With “6th Avenue Heartache,” that’s a killer background vocal because it supports the song in such a good way. I found a way to make all the dynamics work. We could all hear it right away — the song became Technicolor. I was really proud of it because it was my friend’s record, and it ended up being the single that helped their career. [Jakob] had a hard time. There’s a lot of expectations that come with being Bob Dylan’s son. It’s really tough, and their first album was met with a yawn. But Bringing Down The Horse is a great record, and that single put the world in the right place to hear “One Headlight” — the same way “Mr. Jones” put the world in the right place to hear “Round Here,” which was the record that made us stars.

Contributing To The Josie And The Pussycats Soundtrack (2001)

DURITZ: The movie’s become kind of a kitsch icon thing. A lot of my best friends are songwriters — specifically my friend Dave Gibbs, who’s in the band Gigolo Aunts. He was living in my house at that point, and he got involved in the project and it was kind of a mess. Babyface was running the music, but they’d brought all these people in a room together — including some of his protégés — trying to write stuff, and they weren’t getting anywhere. They had Kay Hanley from Letters To Cleo there, too. Really good songwriters who were just stuck. It was disheartening, too, because you knew that everything would get divided by nine. It was chaos.

I knew the directors of the film too, and I was thinking about it one weekend and I started writing songs for Josie And The Pussycats on a whim. I had three or four of them, and I called Dave and said, “Come on up here, I’m on a fuckin’ jag up here.” We wrote 10 songs that weekend, called up the directors, and said, “I know you’re struggling but we have ten songs. Come over.” We played them all the songs in my bedroom, and they called up the music supervisor, and eventually I offered to write all the songs in the movie for them. They used three or four of them.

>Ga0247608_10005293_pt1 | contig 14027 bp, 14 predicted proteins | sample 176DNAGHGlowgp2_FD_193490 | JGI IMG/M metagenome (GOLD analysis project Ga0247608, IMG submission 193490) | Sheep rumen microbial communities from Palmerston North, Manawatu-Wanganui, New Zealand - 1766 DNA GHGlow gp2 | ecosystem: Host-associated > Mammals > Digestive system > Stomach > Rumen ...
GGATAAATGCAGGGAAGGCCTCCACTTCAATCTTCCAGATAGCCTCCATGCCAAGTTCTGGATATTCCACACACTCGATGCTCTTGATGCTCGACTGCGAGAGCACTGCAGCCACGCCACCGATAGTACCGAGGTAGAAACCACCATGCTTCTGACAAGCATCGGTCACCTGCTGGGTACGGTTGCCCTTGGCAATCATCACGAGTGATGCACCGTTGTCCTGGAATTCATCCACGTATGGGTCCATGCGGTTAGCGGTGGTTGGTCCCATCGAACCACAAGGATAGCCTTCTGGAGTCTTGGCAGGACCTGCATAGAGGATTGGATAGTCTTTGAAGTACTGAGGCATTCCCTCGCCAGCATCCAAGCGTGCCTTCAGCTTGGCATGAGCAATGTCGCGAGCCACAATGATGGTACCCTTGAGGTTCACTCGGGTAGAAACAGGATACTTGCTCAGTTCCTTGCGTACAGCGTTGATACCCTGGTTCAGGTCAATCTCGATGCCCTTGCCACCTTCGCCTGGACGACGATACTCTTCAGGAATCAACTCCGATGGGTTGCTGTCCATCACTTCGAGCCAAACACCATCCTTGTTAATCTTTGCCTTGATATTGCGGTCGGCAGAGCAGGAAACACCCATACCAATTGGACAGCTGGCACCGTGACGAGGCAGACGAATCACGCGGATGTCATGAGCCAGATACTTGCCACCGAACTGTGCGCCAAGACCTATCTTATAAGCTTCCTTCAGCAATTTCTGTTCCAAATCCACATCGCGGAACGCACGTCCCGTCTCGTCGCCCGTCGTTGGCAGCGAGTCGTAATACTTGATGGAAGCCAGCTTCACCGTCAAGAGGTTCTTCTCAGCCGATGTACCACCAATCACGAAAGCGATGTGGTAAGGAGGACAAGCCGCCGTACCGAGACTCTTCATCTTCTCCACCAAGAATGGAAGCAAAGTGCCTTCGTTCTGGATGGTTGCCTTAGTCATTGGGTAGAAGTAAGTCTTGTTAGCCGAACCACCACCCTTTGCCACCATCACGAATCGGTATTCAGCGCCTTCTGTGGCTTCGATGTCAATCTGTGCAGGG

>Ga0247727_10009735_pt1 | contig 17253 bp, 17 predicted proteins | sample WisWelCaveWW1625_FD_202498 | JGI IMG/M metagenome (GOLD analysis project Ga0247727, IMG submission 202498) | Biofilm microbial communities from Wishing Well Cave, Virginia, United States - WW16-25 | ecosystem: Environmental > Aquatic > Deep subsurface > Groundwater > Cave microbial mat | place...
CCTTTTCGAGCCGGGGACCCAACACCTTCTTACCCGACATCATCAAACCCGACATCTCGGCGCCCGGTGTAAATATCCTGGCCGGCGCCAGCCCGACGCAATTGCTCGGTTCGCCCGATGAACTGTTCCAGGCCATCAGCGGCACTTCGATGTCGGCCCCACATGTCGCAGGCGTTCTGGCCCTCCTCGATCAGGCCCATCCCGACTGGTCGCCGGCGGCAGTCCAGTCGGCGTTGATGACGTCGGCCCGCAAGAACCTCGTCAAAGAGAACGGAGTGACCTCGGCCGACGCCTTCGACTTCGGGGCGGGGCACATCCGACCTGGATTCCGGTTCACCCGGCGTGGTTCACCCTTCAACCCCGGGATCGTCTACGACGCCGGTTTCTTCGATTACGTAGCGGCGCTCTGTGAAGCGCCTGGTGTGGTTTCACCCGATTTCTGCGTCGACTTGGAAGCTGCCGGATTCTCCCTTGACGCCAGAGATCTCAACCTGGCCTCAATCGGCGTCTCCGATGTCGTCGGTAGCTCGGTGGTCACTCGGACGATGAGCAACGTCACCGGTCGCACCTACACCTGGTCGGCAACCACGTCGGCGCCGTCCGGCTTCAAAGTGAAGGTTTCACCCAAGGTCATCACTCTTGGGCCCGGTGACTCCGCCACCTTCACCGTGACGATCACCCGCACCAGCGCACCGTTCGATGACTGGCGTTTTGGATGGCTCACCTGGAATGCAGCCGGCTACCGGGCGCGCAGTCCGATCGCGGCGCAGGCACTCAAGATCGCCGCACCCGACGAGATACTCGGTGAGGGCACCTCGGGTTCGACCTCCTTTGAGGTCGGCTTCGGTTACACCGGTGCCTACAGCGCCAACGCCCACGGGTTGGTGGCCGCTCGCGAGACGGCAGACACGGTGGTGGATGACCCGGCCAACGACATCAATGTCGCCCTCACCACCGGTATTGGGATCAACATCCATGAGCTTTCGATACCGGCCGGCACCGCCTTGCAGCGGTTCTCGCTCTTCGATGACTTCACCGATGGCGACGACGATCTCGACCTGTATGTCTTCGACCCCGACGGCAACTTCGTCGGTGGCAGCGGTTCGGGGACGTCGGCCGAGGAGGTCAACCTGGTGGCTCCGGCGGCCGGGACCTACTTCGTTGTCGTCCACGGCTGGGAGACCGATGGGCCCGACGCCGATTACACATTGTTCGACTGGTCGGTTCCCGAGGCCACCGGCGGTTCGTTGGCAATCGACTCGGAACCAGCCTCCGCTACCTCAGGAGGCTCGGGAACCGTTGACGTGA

Sometimes working with movies can be kind of a hassle. I love the idea of writing for films — of being like Simon And Garfunkel for The Graduate, participatory in a way that really helps a movie. But [Counting Crows] have also had complete creative control from the beginning with no interference at all. Movies have so many more layers of money and executives, and lawyers to sic on you. It can be a really disheartening experience for musicians, because you’re at the bottom of the barrel at times.

We gave them a bunch of songs, and it got to be a huge argument because they had this writers’ room and they wanted all of them to be included on the songs. I said, “Forget it. This is me and Dave Gibbs.” Eventually they gave in. There’s some songs on there that have nine writers on them that I know are just me and Dave, but it doesn’t matter. It was fun to have the songs on there, and I was good friends with Rachel Leigh Cook at the time, so I was happy because everyone was worried when they didn’t have songs. It got them off to a good start, and they got the rest of the songs after that.

I don’t remember seeing the movie when it came out, though. It became such a big legal fight with lawyers getting sicced on us that I got kind of fed up with the thing after a while. We’d get the contract, send it back, and say “These three things are problems,” which our lawyers would write up. Then we’d send it back, and it’d get back to us with those three things fixed but they changed three other things. It cost us $20,000 in legal bills to make $9,000 for the movie. I did see the movie later, I remember thinking it was kind of dopey. About 10 or 15 years ago I was clicking around on cable and I watched the last half of it, and when it got to the end of the movie they did the big concert scene where they played my song “Spin Around.” It was such a cool feeling, seeing Rachel up there playing with Kay Hanley’s voice coming out. When I finally heard the soundtrack, I thought some of the songs were really good.

Performing At The Oscars For “Accidentally In Love” (2005)

You said before that you stopped going to award shows, but you attended and performed at the Oscars when you were nominated here.